Clarifying agent


Clarifying agent

Clarifying agents are used to remove suspended solids from liquids during flocculation.

Contents

Process

Particles finer than 0.1 µm (10-7m) in water remain continuously in motion due to electrostatic charge (often negative) which causes them to repel each other. Once their electrostatic charge is neutralized by the use of coagulant chemical, the finer particles start to collide and agglomerate (combine together) under the influence of Van der Waals's forces. These larger and heavier particles are called flocs.

Flocculants, or flocculating agents (also known as flocking agents), are chemicals that promote flocculation by causing colloids and other suspended particles in liquids to aggregate, forming a floc. Flocculants are used in water treatment processes to improve the sedimentation or filterability of small particles. For example, a flocculant may be used in swimming pool or drinking water filtration to aid removal of microscopic particles which would otherwise cause the water to be turbid (cloudy) and which would be difficult or impossible to remove by filtration alone.

Many flocculants are multivalent cations such as aluminium, iron, calcium or magnesium.[1] These positively charged molecules interact with negatively charged particles and molecules to reduce the barriers to aggregation. In addition, many of these chemicals, under appropriate pH and other conditions such as temperature and salinity, react with water to form insoluble hydroxides which, upon precipitating, link together to form long chains or meshes, physically trapping small particles into the larger floc.

Long-chain polymer flocculants, such as modified polyacrylamides, are manufactured and sold by the flocculant producing business. These can be supplied in dry or liquid form for use in the flocculation process. The most common liquid polyacrylamide is supplied as an emulsion with 10-40% actives and the rest is a carrier fluid, surfactants and latex. Emulsion polymers require activation to invert the emulsion and allow the electrolyte groups to be exposed.

Agents

The following natural products are used as flocculants:[2]

See also

References

  1. ^ Global Health and Education Foundation (2007). "Conventional Coagulation-Flocculation-Sedimentation". Safe Drinking Water is Essential. National Academy of Sciences. http://drinking-water.org/html/en/Treatment/Coagulation-Flocculation-technologies.html. Retrieved 2007-12-01.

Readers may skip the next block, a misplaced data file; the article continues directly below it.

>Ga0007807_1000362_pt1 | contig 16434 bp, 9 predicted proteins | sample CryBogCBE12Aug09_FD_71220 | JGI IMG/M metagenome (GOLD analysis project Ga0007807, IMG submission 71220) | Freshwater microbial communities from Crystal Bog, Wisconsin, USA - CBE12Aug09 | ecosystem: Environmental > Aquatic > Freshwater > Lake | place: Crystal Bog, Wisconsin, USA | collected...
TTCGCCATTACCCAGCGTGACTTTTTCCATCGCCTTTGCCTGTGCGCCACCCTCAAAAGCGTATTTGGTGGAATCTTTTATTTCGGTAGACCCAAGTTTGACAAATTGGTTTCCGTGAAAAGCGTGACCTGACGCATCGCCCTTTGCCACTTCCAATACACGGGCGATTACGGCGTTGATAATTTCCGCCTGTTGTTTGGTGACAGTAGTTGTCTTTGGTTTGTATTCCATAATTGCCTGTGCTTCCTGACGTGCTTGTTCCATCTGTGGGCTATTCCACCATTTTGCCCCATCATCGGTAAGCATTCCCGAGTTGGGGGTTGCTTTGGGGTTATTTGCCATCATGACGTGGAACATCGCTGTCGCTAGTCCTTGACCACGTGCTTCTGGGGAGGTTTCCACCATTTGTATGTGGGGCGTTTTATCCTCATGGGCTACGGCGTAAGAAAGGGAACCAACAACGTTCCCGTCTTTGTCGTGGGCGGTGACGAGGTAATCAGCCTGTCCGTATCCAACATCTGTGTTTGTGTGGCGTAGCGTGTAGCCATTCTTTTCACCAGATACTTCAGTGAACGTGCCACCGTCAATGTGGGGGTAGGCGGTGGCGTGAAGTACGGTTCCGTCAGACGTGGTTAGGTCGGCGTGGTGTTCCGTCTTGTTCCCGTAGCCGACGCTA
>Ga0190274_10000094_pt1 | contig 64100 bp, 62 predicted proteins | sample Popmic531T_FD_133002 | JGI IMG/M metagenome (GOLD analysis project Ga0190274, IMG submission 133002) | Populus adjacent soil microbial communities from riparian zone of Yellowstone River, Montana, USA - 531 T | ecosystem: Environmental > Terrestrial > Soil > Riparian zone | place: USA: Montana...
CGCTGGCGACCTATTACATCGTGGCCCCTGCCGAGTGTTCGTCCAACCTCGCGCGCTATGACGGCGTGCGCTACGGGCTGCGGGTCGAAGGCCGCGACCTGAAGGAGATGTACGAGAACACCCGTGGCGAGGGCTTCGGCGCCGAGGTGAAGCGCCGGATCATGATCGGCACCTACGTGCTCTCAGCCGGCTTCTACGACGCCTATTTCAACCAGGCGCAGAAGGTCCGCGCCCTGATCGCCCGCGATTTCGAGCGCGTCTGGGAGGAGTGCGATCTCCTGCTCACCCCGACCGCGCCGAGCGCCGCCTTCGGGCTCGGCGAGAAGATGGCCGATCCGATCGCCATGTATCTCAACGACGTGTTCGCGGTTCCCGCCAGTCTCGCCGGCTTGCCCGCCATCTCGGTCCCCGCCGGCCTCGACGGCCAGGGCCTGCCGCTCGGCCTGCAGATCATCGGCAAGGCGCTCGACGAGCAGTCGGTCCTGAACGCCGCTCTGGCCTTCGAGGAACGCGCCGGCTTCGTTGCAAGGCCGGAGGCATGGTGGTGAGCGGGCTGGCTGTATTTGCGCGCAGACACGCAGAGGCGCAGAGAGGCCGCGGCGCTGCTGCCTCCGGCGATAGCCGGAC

2. ^ P. Somasundaran "Encyclopedia of surface and colloid science, Volume 7, pp 4980-4982."

Wikimedia Foundation. 2010.

Look at other dictionaries:

  • clarifying agent — skaidriklis statusas T sritis chemija apibrėžtis Medžiaga, mažinanti sistemos drumstumą. atitikmenys: angl. clarificant; clarifying agent rus. осветлитель …   Chemijos terminų aiškinamasis žodynas

  • Beer — This article is about the alcoholic beverage. For other uses, see Beer (disambiguation). Schlenkerla Rauchbier straight from the cask …   Wikipedia

  • Brewing — Brewer redirects here. For other uses, see Brewer (disambiguation). This article is about the commercial brewing of beer. For making tea, see Steeping. For homebrewing, see Homebrewing. A 16th century brewery Brewing is the production of beer… …   Wikipedia

  • isinglass — SYN: ichthyocolla. [Old Ger. huysenblas, sturgeon s bladder] * * * isin·glass īz ən .glas, ī ziŋ n 1) a semitransparent whitish very pure gelatin prepared from the air bladders of fishes (as sturgeons) and used esp. as a clarifying agent and in… …   Medical dictionary

  • Liquid silicon dioxide — is commonly used as a clarifying agent in the production of wine or other fermented beverages. Commercial names for the substance include Kieselsol, Siligel and others. Often the liquid silicon dioxide is used in conjunction with gelatin to… …   Wikipedia

  • Tannic acid — IUPAC name 2,3 dihydroxy 5 ({[(2R,3R,4S,5R,6R) 3,4,5,6 tetrakis({3,4 dihydroxy 5 [(3,4,5 trihydroxyphenyl)carbonyloxy]phenyl}carbonylox …   Wikipedia

  • agar — /ah gahr, ag euhr/, n. 1. Also, agar agar. Also called Chinese gelatin, Chinese isinglass, Japanese gelatin, Japanese isinglass. a gelatinlike product of certain seaweeds, used for solidifying certain culture media, as a thickening agent for ice… …   Universalium

  • carrageenan — car·ra·geen·an or car·ra·geen·in .kar ə gē nən n a colloid extracted from various red algae and esp. Irish moss and used esp. as a suspending agent (as in foods) and as a clarifying agent (as for beverages) and in controlling crystal growth in… …   Medical dictionary

  • Agar — or agar agar is a gelatinous substance derived from seaweed. Historically and in a modern context, it is chiefly used as an ingredient in desserts throughout Japan, but in the past century has found extensive use as a solid substrate to contain… …   Wikipedia

  • Tannin — For other uses, see Tannin (demon). Tannic acid …   Wikipedia


We are using cookies for the best presentation of our site. Continuing to use this site, you agree with this.